Review: Young and Alive
by Bénédicte Prot
- LOCARNO 2018: Matthieu Bareyre captures a mosaic of words, anger and dreams among the attacks and demonstrations in Paris, bursting with the same energy that lights up the night sky
"It's dark in the land of the Enlightenment," we read, scrawled on a wall. "This era is all about the noise the thwack of a truncheon makes," says Rose, a lonely yet united figure who seems to watch over the Place de la République, with its candles dedicated to the attacks, hearts scrawled in chalk on the large statue and its smoke bombs and shields. 2015, 2016, 2017, nighttime, Paris. After his hypnotic medium-length film Nocturnes, Matthieu Bareyre’s debut feature film Young and Alive [+see also:
interview: Matthieu Bareyre
film profile] – in competition at Locarno in the Filmmakers of the Present section – immerses us in a time and a place – a moment in which the two clash and merge, just like the gestures and words captured by the director follow and embrace each other.
The words are here, everywhere, exploding like the well-known French poem Liberté! by Éluard – even if they are whispered softly. A reflection in a puddle – reminiscent of the Congolese photographer who died in his prime – seems to open a window to another world, the one we insist on shutting off, even though it is right there, so close. An eighteen-year-old boy talks about the present day with regret, while a girl with a contagious smile saves her friend in her sleep. In front of the Cinémathèque, under a poster for a Gus Van Sant retrospective, the camera ventures into an intensely disturbing tête-à-tête with a CRS picket, and the cameraman unexpectedly finds himself being filmed. And then suddenly, in the red heat of the lights that illuminate the night’s sky in which the young are alive, shouting, dancing and dreaming, a body follows the rhythm of the music, and we get lost in the silence, listening to the pulse, the vitality, while a sublime Vivaldian sonata envelops stolen kisses, and everything is transformed. All of a sudden, in each powerful and moving fragment of this magnificent montage of images, sounds, words, fears, anger and hope, which vibrate in the breaches and are released into the night, we see a single bright light, an energy that we feel in our chests and which escapes, desperate to tell the truth, in any form other than this film itself.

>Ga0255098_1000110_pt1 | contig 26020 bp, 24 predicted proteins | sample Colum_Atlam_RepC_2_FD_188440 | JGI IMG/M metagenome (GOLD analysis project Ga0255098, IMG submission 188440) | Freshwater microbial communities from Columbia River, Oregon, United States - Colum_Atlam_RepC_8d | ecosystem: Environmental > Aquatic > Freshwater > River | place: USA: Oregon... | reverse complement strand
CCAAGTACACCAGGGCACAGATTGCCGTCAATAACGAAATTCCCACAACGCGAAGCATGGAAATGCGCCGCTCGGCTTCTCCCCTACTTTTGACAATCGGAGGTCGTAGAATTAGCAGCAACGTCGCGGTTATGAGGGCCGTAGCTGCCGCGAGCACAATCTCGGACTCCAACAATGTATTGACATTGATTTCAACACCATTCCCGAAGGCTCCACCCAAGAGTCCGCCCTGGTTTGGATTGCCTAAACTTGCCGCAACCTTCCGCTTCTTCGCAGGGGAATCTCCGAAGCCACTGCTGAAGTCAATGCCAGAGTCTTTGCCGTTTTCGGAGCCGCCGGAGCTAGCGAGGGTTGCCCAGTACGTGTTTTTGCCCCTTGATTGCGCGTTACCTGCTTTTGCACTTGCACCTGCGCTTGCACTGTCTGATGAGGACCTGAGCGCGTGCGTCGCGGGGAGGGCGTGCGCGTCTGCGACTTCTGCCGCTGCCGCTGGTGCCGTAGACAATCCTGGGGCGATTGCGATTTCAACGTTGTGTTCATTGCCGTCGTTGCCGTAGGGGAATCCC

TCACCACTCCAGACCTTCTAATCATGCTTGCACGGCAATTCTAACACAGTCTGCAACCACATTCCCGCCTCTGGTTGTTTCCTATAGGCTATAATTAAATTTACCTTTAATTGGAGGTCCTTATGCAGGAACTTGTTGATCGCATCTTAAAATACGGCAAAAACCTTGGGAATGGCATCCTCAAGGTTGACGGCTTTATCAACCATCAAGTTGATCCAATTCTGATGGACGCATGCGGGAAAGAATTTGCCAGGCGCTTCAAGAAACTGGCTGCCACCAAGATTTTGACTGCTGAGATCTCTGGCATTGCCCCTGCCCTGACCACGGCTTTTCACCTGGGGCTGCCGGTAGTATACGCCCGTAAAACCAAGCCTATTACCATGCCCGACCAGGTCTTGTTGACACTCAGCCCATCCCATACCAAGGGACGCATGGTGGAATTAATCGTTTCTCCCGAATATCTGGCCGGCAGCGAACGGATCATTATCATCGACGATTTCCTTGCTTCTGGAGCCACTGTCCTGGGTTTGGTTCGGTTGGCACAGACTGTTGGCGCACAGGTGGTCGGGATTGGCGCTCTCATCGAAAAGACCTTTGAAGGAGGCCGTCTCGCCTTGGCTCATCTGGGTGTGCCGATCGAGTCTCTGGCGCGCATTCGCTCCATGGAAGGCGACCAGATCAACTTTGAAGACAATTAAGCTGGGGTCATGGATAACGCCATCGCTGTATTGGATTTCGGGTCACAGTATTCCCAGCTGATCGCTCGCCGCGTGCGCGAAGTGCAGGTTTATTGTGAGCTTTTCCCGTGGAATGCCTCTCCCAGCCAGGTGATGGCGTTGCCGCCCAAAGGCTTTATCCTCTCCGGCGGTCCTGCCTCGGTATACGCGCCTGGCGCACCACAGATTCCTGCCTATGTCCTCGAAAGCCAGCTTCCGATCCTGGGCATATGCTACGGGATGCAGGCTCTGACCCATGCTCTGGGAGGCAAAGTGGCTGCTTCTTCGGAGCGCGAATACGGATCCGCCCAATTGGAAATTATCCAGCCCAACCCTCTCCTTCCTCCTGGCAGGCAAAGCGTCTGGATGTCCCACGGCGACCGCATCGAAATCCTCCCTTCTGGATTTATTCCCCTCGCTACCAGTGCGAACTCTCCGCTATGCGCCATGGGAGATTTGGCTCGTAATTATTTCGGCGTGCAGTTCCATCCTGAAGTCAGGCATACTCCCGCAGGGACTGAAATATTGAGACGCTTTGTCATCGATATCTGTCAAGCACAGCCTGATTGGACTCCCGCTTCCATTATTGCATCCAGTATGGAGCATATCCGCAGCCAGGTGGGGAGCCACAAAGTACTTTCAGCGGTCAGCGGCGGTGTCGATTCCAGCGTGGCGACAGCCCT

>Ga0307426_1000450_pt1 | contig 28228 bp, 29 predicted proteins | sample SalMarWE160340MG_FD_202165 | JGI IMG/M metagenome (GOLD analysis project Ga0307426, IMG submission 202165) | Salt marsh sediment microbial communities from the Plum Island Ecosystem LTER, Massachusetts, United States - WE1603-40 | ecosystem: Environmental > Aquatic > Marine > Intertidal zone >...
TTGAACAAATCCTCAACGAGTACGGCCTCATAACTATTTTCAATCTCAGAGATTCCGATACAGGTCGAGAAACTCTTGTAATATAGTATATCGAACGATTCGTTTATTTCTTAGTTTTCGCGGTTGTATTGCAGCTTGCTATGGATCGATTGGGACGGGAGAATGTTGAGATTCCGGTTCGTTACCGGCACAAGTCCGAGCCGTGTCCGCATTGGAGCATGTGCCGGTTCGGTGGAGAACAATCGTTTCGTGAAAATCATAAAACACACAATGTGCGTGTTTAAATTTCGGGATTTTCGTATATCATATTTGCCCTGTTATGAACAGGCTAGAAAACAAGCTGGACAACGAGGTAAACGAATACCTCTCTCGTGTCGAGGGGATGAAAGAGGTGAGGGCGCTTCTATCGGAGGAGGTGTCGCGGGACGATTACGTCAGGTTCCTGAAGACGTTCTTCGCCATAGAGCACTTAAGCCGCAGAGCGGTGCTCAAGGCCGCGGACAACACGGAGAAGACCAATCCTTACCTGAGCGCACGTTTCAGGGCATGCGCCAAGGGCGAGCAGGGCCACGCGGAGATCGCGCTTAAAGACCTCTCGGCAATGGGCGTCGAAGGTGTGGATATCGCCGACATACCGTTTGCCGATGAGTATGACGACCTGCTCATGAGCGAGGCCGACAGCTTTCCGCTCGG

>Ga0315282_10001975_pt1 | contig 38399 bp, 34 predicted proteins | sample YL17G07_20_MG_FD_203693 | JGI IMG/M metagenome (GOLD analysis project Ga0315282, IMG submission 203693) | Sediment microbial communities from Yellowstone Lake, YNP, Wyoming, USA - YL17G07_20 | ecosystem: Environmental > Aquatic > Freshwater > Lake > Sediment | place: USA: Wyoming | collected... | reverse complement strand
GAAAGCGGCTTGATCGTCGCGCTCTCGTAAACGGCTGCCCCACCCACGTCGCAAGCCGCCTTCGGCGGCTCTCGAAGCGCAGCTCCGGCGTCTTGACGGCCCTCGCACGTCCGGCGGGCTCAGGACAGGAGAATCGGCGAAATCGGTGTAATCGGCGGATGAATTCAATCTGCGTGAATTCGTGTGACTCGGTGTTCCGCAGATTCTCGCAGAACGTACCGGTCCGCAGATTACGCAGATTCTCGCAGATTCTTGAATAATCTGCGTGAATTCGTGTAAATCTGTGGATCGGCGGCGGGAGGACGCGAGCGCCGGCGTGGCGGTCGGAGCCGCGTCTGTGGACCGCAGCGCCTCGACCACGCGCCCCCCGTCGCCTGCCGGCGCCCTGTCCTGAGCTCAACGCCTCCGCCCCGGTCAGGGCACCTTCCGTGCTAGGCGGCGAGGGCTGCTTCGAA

The film is no doubt rich in verbal elements and references (Bareyre was also previously a critic). However, the director opts to accompany his subjects rather than to interfere, and thus becomes an integral part of the universe that he brings to life in all its texture, becoming a friend to those who confide in his camera. As the audience we also find ourselves transported and engrossed, and we start to move in rhythm with these young people, who are so poetic and lucid (like DJ Soall’s jet-black pupils, which nothing seems to escape except for when, with half-closed eyelids, she abandons herself for a moment), so hard and so tender (like the bunch of young people who hang out on the Champs Elysees and shout adorable things so much so that they scare everyone away). The energy that inhabits this film is witnessed in all its complexity and fiery contrast, however, "shadows don’t exist without light" (states Rose), and brutality coexists in every moment, in a rather overwhelming way, and stays with the viewer, largely due to the young filmmaker's gaze, a perspective that is listened to and never forgotten, even if (precisely for that reason) the director is as discreet as possible in leaving the characters whom he loves and who love him to the night in which they are young and alive.
(Translated from French)
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